The Bolivian fiction feature Yawar Mallku is one of the most famous examples of Latin American militant cinema. Like most Latin American militant films, this one was made on a modest budget in spite of major obstacles. Bolivia has no significant filmmaking traditions or facilities. Mules had to be used to transport the filmmakers and their equipment to a high and remote Indian community where parts of the film were shot. The Quechua-speaking Indians of this Andean community were initially hostile to the filmmakers until a coca-leaf divination ritual confirmed the filmmakers’ good intentions.
It is in cultural and ideological terms that Yawar Mallku is most important. This controversial film is a powerful and thorough attack on United States imperialism. In the film, members of a Progress Corps (read Peace Corps) working, ironically, in an obstetric clinic, surgically sterilize unsuspecting Indian women. Jorge Sanjines, aware of Bolivia’s historic underpopulation and high infant mortality rate, had been deeply disturbed by media reports that the U.S. Peace Corps operated in such a fashion in his country. Though U.S. officials denied such activities, the film created a furore and, in the opinion of Sanjines, was a major factor in the expulsion of the Peace Corps from Bolivia in 1971.
In Yawar Mallku, U.S. imperialism is not depicted solely as an attempt to biologically eliminate an “inferior” race, but also as a more subtle yet all-pervasive force. The theme of cultural imperialism is amply illustrated: the rock music played in the clinic (in contrast to the indigenous flute music), the American-style clothes donated to the Indians (in contrast to the traditional, handwoven garb), the pin-ups in the house of the Indian who has migrated to La Paz. Linguistic imperialism is exemplified in a sequence in which an upper-class Bolivian mother addresses her children in English, a language commonly used by the upper classes but generally not available for study by the Indians. Sanjines emphasizes the ties of Bolivia’s ruling classes to U.S. imperialism in a banquet sequence where leading Bolivian doctors and their U.S. counterparts fail to supply the blood that a wounded Indian needs to survive. For Sanjines, U.S. imperialism is literally and figuratively robbing Bolivian Indians of their blood—their right to life according to their own traditions and customs.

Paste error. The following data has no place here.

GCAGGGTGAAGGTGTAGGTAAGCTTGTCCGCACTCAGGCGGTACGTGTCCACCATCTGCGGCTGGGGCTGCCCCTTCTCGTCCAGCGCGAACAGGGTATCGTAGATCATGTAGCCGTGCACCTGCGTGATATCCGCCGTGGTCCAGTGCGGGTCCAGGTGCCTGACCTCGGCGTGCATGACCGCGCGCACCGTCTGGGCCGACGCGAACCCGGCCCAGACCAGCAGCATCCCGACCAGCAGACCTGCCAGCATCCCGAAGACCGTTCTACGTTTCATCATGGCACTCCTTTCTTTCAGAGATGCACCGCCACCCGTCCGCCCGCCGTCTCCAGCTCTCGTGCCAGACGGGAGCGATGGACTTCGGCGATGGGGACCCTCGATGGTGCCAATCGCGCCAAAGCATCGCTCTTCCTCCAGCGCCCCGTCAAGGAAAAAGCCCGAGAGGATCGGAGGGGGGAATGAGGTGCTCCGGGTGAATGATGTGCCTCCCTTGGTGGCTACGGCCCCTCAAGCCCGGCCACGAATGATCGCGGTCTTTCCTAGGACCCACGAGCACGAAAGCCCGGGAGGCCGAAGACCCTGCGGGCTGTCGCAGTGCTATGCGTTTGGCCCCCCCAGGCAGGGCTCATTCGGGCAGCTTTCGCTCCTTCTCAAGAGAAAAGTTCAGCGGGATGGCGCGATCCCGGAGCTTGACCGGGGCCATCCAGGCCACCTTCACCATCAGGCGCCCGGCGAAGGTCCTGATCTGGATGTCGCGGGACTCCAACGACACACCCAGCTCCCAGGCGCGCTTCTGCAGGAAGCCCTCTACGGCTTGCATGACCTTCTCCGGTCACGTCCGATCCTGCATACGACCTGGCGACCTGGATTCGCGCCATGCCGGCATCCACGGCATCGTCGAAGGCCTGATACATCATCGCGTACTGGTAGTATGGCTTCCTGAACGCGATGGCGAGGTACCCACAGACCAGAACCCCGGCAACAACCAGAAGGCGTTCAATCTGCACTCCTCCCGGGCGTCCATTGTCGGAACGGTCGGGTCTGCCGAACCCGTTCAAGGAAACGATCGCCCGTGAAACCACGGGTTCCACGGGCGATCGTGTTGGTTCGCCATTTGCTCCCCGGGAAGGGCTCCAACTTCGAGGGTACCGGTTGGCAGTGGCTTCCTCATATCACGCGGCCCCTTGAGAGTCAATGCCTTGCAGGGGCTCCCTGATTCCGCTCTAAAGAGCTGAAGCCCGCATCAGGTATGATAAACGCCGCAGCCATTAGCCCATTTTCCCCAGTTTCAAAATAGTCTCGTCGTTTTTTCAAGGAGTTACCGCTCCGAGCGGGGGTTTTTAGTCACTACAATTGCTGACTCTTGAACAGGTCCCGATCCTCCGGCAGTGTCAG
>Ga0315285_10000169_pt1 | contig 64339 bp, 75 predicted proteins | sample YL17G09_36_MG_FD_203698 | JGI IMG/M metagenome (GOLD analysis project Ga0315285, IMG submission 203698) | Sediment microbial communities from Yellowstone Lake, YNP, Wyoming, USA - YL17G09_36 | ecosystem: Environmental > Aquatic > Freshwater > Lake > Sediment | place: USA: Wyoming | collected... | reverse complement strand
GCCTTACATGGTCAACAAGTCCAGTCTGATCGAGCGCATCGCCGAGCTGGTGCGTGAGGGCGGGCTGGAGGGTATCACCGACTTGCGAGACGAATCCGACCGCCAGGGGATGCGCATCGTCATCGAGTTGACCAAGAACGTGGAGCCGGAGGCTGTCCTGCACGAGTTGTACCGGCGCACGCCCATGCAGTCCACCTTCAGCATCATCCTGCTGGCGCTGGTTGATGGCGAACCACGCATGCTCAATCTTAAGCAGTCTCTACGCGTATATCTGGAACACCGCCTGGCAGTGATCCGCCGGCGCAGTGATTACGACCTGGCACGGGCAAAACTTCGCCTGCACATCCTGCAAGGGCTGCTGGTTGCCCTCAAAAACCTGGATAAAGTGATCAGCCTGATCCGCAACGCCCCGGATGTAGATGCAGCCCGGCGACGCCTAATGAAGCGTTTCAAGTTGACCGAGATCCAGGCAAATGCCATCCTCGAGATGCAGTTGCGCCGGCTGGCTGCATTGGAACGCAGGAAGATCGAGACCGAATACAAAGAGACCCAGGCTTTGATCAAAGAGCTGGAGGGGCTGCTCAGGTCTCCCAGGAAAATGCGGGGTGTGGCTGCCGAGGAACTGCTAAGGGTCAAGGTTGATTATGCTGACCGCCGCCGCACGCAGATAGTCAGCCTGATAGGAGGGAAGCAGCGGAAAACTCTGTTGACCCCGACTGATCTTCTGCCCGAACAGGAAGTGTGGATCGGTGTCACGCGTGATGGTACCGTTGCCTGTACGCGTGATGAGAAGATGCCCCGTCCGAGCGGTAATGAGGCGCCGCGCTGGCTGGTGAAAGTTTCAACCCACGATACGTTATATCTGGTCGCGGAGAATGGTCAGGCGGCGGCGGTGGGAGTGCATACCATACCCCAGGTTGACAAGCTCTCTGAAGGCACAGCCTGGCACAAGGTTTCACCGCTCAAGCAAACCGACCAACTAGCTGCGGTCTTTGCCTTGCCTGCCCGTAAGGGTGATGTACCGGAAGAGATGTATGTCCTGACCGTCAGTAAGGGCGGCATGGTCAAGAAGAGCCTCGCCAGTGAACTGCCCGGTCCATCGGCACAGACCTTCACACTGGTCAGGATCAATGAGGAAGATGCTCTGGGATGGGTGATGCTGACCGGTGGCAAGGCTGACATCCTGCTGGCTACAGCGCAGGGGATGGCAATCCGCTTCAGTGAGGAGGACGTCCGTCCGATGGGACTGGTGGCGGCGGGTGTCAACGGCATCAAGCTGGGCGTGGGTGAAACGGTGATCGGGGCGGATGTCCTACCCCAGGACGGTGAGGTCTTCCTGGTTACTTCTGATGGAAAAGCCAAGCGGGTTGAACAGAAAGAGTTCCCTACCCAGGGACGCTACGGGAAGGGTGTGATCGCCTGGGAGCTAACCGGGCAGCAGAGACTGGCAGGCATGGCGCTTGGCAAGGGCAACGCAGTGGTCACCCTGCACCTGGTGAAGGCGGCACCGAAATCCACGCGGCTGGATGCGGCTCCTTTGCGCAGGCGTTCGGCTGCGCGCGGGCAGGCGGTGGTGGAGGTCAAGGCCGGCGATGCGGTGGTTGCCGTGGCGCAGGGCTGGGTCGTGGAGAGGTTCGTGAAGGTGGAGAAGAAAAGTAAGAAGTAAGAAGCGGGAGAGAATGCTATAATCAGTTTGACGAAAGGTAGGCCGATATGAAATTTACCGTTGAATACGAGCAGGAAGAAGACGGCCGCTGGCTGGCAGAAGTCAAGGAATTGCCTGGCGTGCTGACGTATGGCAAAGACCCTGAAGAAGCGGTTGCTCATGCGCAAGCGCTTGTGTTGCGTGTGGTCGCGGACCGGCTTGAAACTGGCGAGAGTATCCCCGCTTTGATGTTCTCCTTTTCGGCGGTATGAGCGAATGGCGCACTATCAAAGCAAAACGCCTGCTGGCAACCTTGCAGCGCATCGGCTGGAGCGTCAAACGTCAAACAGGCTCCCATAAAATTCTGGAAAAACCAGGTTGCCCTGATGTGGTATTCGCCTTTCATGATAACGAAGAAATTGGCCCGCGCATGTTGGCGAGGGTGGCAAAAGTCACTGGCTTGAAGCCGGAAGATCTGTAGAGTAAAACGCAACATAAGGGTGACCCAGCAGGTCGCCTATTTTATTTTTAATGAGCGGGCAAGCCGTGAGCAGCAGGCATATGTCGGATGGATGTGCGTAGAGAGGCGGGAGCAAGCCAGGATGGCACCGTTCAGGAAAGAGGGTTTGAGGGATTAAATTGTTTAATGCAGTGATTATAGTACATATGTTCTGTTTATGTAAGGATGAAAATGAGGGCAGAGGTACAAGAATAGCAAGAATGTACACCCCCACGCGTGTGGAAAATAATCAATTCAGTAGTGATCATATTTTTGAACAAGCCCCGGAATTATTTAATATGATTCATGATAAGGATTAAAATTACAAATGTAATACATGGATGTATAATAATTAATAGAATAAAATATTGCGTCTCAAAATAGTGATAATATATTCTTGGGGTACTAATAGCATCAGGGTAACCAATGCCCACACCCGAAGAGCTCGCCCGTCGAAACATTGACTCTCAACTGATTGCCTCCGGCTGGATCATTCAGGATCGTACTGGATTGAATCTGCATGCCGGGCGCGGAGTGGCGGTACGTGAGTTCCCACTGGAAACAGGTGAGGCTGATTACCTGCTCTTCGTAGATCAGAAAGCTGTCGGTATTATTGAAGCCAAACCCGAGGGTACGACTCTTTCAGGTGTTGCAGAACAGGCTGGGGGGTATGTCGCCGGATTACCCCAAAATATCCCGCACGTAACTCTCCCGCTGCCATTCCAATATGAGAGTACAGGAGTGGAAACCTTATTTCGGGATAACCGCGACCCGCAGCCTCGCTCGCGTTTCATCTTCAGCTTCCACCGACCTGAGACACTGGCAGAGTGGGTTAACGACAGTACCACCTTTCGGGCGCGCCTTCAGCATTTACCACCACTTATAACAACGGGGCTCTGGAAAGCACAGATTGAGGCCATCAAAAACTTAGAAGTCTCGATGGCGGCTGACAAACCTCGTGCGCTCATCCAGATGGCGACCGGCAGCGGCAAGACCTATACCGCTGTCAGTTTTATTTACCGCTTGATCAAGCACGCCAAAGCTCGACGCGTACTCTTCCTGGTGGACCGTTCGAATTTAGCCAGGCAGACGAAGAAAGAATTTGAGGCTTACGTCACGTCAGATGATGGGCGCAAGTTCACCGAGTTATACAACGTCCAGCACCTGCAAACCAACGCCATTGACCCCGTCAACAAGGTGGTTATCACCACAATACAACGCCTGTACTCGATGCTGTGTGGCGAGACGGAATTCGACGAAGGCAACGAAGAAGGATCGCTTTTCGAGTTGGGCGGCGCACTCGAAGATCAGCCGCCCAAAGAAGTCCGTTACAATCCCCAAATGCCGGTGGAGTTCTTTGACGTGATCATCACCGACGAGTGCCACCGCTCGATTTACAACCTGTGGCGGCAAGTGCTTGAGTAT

Yawar Mallku also paints an unforgettable portrait of a common figure in modern Bolivia—the rural Indian migrant (Sixto) who seeks his fortune in the metropolis, La Paz. Sixto attempts to change his cultural identity by speaking Spanish, wearing Western-style clothes, and denying his Indian roots. Nevertheless, he remains a member of a subordinant class and as such he is “kept in his place”—begging for blood for his brother, waiting outside the club, riding in the back of the truck. At the end of the film, Sixto has adopted Indian clothing and is returning to his rural Community. The final freeze-frame of upraised rifles suggests that the Indians of the traditional rural communities must unite in the armed defense of their lives and culture.
The Bolivian government, allegedly at the insistence of U.S. officials, initially banned Yawar Mallku. After 24 hours, however, the ban was lifted due to public pressure generated by widespread protests and demonstrations. Because of its socially significant national themes and its controversial nature, Yawar Mallku became immensely popular with Bolivians. Critics continue to regard the film as a leading example of Latin American militant cinema.
— Dennis West
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